# Map Decimal Numbers to double byte?

Hello

Im using a MCP23017 to drive leds. The Leds are behind plastic numbers, and light them up. Number 0-7 are on GPIO A and 8-9 are on GPIO B.

To set the registers i use the function "OutputDisplay", and i have to use a DECIMAL number matching the BINARY output.

Eg. 1 would turn GPIOA 1 on, which turns LED0 on
256 would turn GPIOA8 on, which turns LED7 on
to control 0-9 i need to set both registers, since 8-9 are on GPIOB

``````OutputDisplay(1,1);
Output Displa(2,1);

void OutputDisplay(int address, int value, int value2){
Wire.write(0x12);
Wire.write(byte(value));
Wire.write(byte(value2));
Wire.endTransmission();
}
``````

This works fine.

But now, i need a function to turn a 2 digit DECIMAL number, in suitable output function.
eg. The decimal Number of "50" would result in the following two output function:

the Number 12 would result in

So i kinda need a mapping from decimal to my needed special-decimal number, like 1 = 2, 3 =5;
And this should be stored on a 16bit, variable, and then the function Output display should split it up.

Can someone help me to get this working and reliable?

and i have to use a DECIMAL number matching the BINARY output.

What do YOU mean by decimal number? Probably not the same thing that the boobs at Microsoft think.

How did you decide that 50 mapped to 32 and 0? That 12 mapped to 2 and 4?

PaulS:
What do YOU mean by decimal number? Probably not the same thing that the boobs at Microsoft think.

How did you decide that 50 mapped to 32 and 0? That 12 mapped to 2 and 4?

i get an integer, and if i print to serial monitor it is like 19,20,21,23,24,25

this should split to two seprate integers, for 19 : int rightNr = 1 , int leftNr 9.

Then there should be a function convert it to:

``````int theNumber = 19;
``````
``````prepare(int theNumber);
``````

value1 value2
0 = BIN 1 = 00000000 00000001
1 = BIN 2 = 00000000 00000010
2 = BIN 4 = 00000000 00000100
3 = BIN 8 = 00000000 00001000
4 = BIN 16 = 00000000 00010000
5 = BIN 32 = 00000000 00100000
6 = BIN 64 = 00000000 01000000
7 = BIN 128 = 00000000 10000000
8 = BIN ??? = 00000001 00000000
9 = BIN ??? = 00000010 00000000

then

``````OutputDisplay(adress1,value1,value2);
``````

resulting in:

``````void OutputDisplay(int address, int value, int value2){
Wire.write(0x12);
Wire.write(byte(value));
Wire.write(byte(value2));
Wire.endTransmission();
}
``````

Then why not just bit shift the values…

byte upper = 1UL << (val / 10); // ex 25 / 10 = 2, then 1UL << 2 = 4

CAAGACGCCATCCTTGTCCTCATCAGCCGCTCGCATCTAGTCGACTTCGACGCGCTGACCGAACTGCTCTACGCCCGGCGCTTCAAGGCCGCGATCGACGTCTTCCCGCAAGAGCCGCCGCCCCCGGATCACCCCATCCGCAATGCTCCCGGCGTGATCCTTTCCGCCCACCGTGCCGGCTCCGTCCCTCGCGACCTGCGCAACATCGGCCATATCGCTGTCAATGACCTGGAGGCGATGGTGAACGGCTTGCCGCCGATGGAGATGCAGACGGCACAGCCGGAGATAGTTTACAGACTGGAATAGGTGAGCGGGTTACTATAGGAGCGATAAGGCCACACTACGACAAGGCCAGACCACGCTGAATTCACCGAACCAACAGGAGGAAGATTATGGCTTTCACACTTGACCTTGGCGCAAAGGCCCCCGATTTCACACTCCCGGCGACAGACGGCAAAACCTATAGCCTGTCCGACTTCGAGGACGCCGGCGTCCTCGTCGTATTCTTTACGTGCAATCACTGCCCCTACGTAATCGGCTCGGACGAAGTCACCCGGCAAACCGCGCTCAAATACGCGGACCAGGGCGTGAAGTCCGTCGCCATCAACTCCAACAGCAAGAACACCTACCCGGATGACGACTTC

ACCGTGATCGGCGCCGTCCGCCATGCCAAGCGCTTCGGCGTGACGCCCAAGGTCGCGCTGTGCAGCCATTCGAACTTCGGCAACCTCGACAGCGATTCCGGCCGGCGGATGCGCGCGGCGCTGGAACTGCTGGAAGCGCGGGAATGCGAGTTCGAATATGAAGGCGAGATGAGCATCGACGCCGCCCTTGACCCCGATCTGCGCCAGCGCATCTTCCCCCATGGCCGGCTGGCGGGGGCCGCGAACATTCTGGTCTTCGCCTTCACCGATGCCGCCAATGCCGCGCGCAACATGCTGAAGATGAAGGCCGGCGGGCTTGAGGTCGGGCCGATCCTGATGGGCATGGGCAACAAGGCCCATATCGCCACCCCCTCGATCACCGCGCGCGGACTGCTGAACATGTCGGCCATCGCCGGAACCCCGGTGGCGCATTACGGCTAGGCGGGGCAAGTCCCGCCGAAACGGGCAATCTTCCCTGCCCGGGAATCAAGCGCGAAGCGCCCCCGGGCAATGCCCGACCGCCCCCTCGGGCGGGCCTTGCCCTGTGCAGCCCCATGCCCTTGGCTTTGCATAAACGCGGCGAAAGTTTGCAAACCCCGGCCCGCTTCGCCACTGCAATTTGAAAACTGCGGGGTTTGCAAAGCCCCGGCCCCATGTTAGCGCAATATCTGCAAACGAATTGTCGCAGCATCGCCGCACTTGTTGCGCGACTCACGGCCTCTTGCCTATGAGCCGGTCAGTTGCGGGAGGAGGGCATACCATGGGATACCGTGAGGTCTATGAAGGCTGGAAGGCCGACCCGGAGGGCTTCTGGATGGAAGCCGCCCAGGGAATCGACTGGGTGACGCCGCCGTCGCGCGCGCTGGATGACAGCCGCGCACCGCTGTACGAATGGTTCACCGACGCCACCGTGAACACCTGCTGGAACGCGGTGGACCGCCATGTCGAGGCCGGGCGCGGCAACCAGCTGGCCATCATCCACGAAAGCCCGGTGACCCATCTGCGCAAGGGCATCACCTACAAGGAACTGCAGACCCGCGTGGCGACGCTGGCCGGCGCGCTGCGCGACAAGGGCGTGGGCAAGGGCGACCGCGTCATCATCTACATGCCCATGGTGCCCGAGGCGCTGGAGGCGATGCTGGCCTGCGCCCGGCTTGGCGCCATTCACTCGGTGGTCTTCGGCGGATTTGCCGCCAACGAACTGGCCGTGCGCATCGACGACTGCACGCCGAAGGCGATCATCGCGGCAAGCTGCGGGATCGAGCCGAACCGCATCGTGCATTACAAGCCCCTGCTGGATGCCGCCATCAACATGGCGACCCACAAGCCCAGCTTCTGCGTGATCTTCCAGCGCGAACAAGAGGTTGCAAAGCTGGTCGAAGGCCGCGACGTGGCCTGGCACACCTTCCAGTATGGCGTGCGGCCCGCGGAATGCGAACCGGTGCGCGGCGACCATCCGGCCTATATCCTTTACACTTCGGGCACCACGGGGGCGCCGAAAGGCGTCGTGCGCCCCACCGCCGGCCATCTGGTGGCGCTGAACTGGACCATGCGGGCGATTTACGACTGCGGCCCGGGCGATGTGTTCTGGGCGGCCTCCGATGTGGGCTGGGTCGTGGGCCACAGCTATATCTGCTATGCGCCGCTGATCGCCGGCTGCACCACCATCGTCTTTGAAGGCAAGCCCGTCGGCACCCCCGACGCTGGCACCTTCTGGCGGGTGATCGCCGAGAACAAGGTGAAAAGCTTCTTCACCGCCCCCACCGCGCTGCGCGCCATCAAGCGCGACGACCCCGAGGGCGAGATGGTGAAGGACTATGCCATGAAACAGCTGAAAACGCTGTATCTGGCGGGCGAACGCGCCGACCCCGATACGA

byte lower = 1UL << (val % 10); // ex. 25 % 10 = 5, then 1UL << 5 = 32;

``````void OutputDisplay(int address, int value){
Wire.write(0x12);
Wire.write( byte(1UL << (value / 10)) ); // when direct instead of assigning it to a variable
Wire.write( byte(1UL << (value % 10)) );
Wire.endTransmission();
}
``````

HazardsMind:
Then why not just bit shift the values…

byte upper = 1UL << (val / 10); // ex 25 / 10 = 2, then 1UL << 2 = 4
byte lower = 1UL << (val % 10); // ex. 25 % 10 = 5, then 1UL << 5 = 32;

``````void OutputDisplay(int address, int value){
``````

Wire.write(0x12);
Wire.write( byte(1UL << (value / 10)) ); // when direct instead of assigning it to a variable
Wire.write( byte(1UL << (value % 10)) );
Wire.endTransmission();
}

But? i need eg. 19 to split in 2 transmissions to different adresses the “1” from 19, should be transmissed to ADRESS1, and the “9” from 19 to ADRESS2

Ans shift values, what if value is 0 ?, for 0 the output has to be 1, since 0, is a LED to, indicating the 0

Where does the 19 come from ?

Maybe you want to convert an integer into its string representation and then split the string into two characters. I think sprintf() is the function to create a string representation of a number.

However the alternative is that you want to split the integer 19 into the 10s value and the ones value - both still being integers. You do that like this

``````int bigVal = 19;
int tensDigit = bigVal / 10;
int onesDigit = bigVal % 10;  // the modulus operator gives the remainder.
``````

...R

Robin2:
Where does the 19 come from ?

Maybe you want to convert an integer into its string representation and then split the string into two characters. I think sprintf() is the function to create a string representation of a number.

However the alternative is that you want to split the integer 19 into the 10s value and the ones value - both still being integers. You do that like this

``````int bigVal = 19;
``````

int tensDigit = bigVal / 10;
int onesDigit = bigVal % 10;  // the modulus operator gives the remainder.

``````

...R
``````

Awesome thats what i looked for Now, how can i convert the onesDigit and tensDigit to a 16bit variable, like i showed above?

sgt_johnny:
Awesome thats what i looked for Now, how can i convert the onesDigit and tensDigit to a 16bit variable, like i showed above?

In that example they are already stored in int type variables. Those are 16 bit variables. I don't see what more there is to convert.

So does value1 control the high byte, I am very confused as to what you are asking?

What about something like this?

``````void setup() {
// put your setup code here, to run once:
Serial.begin(115200);

for (byte i = 0; i < 10; i++) // 0 - 9
{
int data =  (1UL << (i % 10));
Serial.print( data >> 8, BIN); // high byte
Serial.print(" ");
Serial.println(data & 0xFF , BIN); // low byte
}
}

void loop() {
// put your main code here, to run repeatedly:

}
``````